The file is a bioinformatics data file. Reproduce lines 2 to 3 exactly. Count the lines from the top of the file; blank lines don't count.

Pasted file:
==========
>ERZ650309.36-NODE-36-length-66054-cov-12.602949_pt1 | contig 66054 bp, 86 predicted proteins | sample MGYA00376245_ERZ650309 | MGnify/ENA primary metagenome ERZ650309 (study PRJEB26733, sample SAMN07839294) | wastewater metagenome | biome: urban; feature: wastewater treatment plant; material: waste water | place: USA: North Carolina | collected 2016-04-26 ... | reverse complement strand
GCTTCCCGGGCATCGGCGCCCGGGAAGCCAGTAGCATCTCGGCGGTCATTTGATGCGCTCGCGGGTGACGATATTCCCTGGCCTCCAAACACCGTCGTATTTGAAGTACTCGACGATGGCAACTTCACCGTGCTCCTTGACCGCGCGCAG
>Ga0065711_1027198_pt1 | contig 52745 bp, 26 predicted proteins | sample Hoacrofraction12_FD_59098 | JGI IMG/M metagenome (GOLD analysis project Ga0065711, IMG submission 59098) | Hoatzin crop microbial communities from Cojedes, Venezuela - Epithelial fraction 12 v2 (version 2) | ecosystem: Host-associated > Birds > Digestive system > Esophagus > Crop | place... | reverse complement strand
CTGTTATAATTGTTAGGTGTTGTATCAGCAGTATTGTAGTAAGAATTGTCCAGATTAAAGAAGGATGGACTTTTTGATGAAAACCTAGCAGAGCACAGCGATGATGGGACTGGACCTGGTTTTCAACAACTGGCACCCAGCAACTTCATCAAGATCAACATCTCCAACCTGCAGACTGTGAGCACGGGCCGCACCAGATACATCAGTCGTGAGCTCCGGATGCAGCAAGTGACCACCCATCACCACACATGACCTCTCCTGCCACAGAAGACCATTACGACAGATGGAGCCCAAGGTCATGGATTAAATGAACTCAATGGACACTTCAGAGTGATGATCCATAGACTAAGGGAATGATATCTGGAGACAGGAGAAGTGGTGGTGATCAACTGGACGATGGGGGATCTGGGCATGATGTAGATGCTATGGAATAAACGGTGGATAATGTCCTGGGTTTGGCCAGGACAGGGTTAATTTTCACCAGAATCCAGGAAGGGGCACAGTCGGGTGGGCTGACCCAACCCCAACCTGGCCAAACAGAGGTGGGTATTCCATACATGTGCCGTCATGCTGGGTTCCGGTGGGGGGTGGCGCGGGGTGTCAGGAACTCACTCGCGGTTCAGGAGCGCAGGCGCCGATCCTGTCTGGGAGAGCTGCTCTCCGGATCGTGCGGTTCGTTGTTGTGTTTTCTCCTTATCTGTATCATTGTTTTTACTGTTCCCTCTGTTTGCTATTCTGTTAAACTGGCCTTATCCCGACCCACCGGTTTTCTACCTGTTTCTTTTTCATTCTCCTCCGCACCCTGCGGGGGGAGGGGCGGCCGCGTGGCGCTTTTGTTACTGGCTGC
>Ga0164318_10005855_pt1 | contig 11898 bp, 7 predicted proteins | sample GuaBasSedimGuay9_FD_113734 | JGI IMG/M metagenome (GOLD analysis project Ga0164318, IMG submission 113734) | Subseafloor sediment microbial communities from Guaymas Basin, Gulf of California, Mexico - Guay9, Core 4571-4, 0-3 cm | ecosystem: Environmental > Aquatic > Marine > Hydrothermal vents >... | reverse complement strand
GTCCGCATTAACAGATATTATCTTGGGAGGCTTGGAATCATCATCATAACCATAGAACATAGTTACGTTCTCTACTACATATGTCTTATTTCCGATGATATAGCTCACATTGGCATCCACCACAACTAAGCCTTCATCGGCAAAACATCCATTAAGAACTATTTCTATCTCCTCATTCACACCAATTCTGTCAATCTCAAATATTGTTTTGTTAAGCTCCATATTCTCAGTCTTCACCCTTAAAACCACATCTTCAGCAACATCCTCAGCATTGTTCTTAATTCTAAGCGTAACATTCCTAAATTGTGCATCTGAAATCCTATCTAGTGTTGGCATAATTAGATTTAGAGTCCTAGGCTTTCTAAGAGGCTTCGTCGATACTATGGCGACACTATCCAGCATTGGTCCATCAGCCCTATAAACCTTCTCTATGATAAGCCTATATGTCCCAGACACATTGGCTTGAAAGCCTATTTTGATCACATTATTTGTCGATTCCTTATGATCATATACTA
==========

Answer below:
GCTTCCCGGGCATCGGCGCCCGGGAAGCCAGTAGCATCTCGGCGGTCATTTGATGCGCTCGCGGGTGACGATATTCCCTGGCCTCCAAACACCGTCGTATTTGAAGTACTCGACGATGGCAACTTCACCGTGCTCCTTGACCGCGCGCAG
>Ga0065711_1027198_pt1 | contig 52745 bp, 26 predicted proteins | sample Hoacrofraction12_FD_59098 | JGI IMG/M metagenome (GOLD analysis project Ga0065711, IMG submission 59098) | Hoatzin crop microbial communities from Cojedes, Venezuela - Epithelial fraction 12 v2 (version 2) | ecosystem: Host-associated > Birds > Digestive system > Esophagus > Crop | place... | reverse complement strand